This blog is the third in our 2016 Black History Month series honoring advocates and opportunities to advance energy justice. To read other blogs in this series, click here.
In cities as old and historic as Memphis, TN, there are often many older, inefficient homes where energy seeps out through leaky windows, doors and poorly insulated attics. A city often remembered for its role in the Civil Rights Movement, Memphis is a majority-minority city with African-Americans comprising around 63% of the population. As of 2010, almost 27% of Memphians were living in poverty – and only a little more than half of the city (51%) owned their own homes. The other half of Memphians live in multi-family housing, like apartment buildings, duplexes, and condominiums, where families have less control over the energy efficiency of their residences.
Arlicia Gilliams is one Memphian who used to live in an extremely inefficient apartment that lost energy through poorly sealed doors, windows and a poorly sealed attic. Although gainfully employed and working hard, Ms. Gilliams was struggling to meet unnecessarily high utility bills while also on the search to buy a house. Now, Ms. Gilliams is the proud owner of a new energy efficient home built by Habitat for Humanity.
Established in 1976 by Millard and Linda Fuller, Habitat for Humanity helps families gain access to affordable homes that also incorporate state of the art energy efficiency features. Since 1983, the Greater Memphis Habitat for Humanity has been helping Memphians find permanent homes and helping them become more economically self-sufficient. Ms. Gilliams was familiar with the Habitat for Humanity program because her parents were able to secure a home with the help of the organization when she was a child.
“You don’t always know what you get with apartments,” Ms. Gilliams said. “It could look nice on the outside and nice on the inside and have an affordable rent, but you don’t know the true cost until you get that first utility bill.” Ms. Gilliams’ electric bills were averaging over $200 per month, despite living in a modest one-bedroom apartment with her young daughter. Longing for more control over her finances, Ms. Gilliams began to explore the housing market, but found many homes unaffordable due to high-interest financing.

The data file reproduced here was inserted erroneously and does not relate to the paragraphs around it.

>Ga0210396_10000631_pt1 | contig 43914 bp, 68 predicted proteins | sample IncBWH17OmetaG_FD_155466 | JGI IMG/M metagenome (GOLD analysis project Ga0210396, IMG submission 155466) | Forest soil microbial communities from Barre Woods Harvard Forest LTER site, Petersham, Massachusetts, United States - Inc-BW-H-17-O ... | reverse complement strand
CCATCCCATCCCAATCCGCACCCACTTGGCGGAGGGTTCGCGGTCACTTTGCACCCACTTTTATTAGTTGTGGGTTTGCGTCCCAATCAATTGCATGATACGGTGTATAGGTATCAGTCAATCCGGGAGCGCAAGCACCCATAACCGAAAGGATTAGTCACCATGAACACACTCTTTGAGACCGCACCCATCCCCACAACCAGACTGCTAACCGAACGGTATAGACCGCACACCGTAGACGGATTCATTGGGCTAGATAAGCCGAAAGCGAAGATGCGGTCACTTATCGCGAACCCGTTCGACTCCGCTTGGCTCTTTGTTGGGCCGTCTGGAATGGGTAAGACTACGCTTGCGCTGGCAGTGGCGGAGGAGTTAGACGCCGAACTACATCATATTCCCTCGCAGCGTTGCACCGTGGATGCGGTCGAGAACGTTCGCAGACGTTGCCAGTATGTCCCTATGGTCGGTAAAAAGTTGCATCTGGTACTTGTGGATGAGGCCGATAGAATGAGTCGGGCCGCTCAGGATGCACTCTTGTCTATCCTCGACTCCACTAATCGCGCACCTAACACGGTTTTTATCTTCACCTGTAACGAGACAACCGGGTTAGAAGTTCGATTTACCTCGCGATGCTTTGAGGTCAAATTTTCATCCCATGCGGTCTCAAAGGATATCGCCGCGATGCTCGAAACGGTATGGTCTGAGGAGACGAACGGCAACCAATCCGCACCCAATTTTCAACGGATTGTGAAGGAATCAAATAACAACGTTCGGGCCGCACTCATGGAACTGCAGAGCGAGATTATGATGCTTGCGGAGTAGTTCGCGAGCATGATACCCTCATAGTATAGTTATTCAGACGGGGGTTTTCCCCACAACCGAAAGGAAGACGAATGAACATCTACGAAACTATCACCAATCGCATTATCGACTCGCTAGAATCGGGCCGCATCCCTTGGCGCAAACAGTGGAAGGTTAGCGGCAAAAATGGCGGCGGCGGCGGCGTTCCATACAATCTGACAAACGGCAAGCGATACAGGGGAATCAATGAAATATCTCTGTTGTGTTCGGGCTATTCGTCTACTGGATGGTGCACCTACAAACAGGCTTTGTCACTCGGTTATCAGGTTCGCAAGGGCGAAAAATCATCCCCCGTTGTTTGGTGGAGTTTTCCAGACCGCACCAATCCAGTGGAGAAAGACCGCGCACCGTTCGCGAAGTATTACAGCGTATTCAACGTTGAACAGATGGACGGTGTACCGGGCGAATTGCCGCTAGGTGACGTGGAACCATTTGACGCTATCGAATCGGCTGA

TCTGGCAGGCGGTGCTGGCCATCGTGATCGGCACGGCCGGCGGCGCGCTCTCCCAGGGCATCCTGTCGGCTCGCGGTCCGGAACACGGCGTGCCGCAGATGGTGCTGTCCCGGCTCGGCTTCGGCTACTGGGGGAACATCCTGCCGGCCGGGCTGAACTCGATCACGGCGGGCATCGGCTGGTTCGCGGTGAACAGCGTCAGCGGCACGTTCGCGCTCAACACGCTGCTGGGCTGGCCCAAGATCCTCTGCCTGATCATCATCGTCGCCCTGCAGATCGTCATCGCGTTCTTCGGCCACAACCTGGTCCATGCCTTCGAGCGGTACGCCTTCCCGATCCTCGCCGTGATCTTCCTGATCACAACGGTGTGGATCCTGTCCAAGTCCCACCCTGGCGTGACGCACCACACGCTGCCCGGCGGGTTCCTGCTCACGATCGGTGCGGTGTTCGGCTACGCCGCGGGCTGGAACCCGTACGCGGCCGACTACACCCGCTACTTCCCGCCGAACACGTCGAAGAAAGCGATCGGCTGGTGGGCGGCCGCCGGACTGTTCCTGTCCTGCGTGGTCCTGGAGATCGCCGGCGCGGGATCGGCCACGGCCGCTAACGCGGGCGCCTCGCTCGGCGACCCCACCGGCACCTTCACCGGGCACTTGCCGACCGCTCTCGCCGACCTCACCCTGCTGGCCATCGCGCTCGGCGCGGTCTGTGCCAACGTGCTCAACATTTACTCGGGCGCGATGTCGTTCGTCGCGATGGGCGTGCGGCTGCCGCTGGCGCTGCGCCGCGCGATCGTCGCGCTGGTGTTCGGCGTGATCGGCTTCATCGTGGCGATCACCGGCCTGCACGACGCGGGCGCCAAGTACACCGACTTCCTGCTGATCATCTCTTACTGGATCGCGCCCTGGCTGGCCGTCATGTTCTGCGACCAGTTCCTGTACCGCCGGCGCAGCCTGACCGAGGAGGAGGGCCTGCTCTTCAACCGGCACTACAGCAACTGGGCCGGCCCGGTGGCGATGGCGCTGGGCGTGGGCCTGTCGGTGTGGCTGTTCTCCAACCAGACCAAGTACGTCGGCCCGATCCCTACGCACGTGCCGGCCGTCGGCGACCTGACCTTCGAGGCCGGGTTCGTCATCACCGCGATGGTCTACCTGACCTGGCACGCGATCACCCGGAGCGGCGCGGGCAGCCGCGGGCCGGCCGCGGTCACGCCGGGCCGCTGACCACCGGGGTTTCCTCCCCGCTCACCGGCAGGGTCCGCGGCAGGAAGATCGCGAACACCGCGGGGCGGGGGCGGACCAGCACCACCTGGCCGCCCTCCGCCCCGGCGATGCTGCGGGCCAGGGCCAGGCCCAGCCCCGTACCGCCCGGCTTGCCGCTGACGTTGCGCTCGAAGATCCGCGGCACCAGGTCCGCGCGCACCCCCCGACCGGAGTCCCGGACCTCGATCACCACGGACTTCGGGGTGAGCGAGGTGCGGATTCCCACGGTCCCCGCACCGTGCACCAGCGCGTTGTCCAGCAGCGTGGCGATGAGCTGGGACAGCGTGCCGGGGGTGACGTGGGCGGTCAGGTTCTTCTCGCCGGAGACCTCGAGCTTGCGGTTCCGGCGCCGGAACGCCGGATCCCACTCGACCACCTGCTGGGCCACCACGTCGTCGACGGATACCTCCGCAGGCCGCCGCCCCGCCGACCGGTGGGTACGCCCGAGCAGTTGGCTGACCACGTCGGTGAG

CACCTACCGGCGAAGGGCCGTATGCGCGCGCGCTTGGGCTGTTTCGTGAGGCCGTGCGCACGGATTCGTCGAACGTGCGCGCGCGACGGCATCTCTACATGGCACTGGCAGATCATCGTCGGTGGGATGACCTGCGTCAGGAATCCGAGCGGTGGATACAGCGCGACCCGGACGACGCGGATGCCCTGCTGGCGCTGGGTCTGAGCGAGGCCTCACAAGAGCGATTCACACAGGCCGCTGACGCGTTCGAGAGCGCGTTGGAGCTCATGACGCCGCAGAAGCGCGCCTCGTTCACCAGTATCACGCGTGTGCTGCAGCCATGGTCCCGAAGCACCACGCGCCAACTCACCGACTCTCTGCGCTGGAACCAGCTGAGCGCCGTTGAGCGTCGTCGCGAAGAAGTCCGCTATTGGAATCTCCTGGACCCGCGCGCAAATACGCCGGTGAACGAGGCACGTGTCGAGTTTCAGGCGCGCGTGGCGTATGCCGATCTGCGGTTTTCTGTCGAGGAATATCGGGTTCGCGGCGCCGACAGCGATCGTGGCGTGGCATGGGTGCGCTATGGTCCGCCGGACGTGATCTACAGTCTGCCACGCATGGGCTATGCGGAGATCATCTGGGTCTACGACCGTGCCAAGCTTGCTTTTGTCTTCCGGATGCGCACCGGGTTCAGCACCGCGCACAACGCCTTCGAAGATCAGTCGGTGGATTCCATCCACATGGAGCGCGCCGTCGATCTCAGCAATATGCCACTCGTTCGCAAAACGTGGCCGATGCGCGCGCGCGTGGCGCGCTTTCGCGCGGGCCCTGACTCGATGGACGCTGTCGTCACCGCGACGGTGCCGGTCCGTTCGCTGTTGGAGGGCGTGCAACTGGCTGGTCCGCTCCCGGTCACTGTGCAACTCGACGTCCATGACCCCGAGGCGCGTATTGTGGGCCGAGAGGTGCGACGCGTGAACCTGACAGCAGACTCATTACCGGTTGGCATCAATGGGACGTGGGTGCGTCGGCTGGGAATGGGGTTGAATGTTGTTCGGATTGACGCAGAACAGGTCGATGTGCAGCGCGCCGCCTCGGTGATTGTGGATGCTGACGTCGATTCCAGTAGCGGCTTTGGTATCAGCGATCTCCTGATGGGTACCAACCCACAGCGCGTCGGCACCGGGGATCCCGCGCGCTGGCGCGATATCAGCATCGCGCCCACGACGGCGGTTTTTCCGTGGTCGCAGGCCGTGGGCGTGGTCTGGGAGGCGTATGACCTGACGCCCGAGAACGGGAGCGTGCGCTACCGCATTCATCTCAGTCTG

That’s where Habitat for Humanity came in. Ms. Gilliams began the application process, which determines need based on several factors including income and family size. Ms. Gilliams has a young daughter, which made her eligible for a 3-bedroom home. Ms. Gilliams found out in February 2015 that she would be getting her new home and by December 23, 2015, she was moving in.
Ms. Gilliams new home has double-pane storm windows that help keep in heat in the winter and air-conditioning in the summer. “The front door is so well sealed on the bottom that I have to have a thin carpet or else I can’t shut my door,” Ms. Gilliams laughed. “But I don’t mind because that door helps keep my home warm in the winter!” The home is also well-insulated and has EnergyStar rated appliances, including a refrigerator, HVAC system, washer, dryer and dishwasher. So far, Ms. Gilliams has seen drastically lower utility bills, despite the fact that her new home is much larger than her old, inefficient apartment. “Even though we are in winter, my utility bills so far haven’t been high,” Ms. Gilliam reported. “And I was told the highest they may go is around $140 in the summer/winter months.”
Ms. Gilliams recently had a housewarming party, welcoming friends and family and sharing stories of how former President Jimmy Carter and his wife, Rosalynn, came to Memphis to help build her home – along with Garth Brooks and Trisha Yearwood. She now looks forward to customizing her home with the money she’ll save thanks to low utility bills. “Since I got this house with zero-financing thanks to Habitat for Humanity, it means I’ll be able to save money and continually improve my house for me and my daughter. I’d love to put solar panels on my home someday!”
In her former life as a high school chemistry teacher, SACE Energy Organizer Sandra Upchurch taught Ms. Gilliams and others the importance of science and energy conservation. Special thanks to Ms. Gilliams for allowing us to tell her story of how energy efficiency is helping her and her daughter save money for their futures.